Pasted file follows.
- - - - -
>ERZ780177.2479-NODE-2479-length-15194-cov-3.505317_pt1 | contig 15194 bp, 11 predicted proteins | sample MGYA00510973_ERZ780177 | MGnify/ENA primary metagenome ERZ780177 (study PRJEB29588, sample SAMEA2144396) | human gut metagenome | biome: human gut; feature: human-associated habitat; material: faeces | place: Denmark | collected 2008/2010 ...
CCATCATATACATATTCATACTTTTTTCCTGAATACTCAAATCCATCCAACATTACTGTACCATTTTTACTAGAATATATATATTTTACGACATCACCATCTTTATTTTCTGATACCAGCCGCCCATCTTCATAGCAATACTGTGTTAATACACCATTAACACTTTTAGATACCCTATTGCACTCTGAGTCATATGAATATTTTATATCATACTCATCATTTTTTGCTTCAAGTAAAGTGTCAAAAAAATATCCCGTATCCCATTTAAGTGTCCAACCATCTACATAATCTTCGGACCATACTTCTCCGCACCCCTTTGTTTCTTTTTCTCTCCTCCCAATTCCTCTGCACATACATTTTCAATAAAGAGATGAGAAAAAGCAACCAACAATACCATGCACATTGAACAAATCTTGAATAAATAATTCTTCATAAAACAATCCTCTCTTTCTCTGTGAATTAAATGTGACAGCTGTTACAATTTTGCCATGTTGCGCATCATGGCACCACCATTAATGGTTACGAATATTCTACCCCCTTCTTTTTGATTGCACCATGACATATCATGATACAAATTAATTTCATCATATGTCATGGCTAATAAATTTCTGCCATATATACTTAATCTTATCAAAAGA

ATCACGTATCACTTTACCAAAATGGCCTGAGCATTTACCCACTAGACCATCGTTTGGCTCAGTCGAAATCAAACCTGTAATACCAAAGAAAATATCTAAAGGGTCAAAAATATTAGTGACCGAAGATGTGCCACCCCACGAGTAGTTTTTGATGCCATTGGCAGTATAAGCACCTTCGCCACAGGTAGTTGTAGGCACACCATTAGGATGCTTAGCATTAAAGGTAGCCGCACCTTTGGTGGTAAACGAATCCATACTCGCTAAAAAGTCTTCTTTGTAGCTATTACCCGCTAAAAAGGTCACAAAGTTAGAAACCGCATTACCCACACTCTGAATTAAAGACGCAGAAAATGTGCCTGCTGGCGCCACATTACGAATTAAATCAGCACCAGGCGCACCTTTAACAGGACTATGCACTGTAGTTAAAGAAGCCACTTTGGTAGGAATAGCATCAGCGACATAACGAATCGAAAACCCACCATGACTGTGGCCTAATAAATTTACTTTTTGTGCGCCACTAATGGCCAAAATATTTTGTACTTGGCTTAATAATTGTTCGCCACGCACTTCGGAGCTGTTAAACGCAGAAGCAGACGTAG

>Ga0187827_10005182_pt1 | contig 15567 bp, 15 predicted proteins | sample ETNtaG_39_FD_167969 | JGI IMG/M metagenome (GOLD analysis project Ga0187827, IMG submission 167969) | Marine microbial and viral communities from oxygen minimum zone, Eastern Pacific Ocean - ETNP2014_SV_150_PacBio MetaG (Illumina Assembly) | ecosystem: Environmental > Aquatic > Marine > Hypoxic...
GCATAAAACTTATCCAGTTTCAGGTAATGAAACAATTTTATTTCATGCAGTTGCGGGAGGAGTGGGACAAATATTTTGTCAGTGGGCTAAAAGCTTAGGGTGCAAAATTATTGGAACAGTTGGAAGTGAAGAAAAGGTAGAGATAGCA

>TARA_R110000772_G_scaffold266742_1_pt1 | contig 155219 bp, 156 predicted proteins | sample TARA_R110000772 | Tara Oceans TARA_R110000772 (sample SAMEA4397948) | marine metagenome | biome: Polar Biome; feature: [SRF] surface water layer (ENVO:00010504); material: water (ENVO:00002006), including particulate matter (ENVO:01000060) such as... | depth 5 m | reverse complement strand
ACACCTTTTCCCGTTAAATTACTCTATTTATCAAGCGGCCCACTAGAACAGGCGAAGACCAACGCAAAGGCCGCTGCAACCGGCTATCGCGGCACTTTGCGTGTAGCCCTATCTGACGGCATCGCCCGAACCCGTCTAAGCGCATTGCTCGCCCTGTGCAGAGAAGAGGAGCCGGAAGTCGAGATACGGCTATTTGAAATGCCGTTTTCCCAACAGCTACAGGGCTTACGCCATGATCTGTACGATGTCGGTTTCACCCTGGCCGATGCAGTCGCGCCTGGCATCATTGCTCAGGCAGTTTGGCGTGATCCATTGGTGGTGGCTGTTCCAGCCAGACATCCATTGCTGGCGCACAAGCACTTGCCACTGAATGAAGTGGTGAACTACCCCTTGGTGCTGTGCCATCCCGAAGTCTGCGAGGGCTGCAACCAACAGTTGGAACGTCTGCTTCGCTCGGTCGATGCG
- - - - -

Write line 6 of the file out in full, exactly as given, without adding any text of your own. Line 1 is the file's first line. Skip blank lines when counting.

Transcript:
>TARA_R110000772_G_scaffold266742_1_pt1 | contig 155219 bp, 156 predicted proteins | sample TARA_R110000772 | Tara Oceans TARA_R110000772 (sample SAMEA4397948) | marine metagenome | biome: Polar Biome; feature: [SRF] surface water layer (ENVO:00010504); material: water (ENVO:00002006), including particulate matter (ENVO:01000060) such as... | depth 5 m | reverse complement strand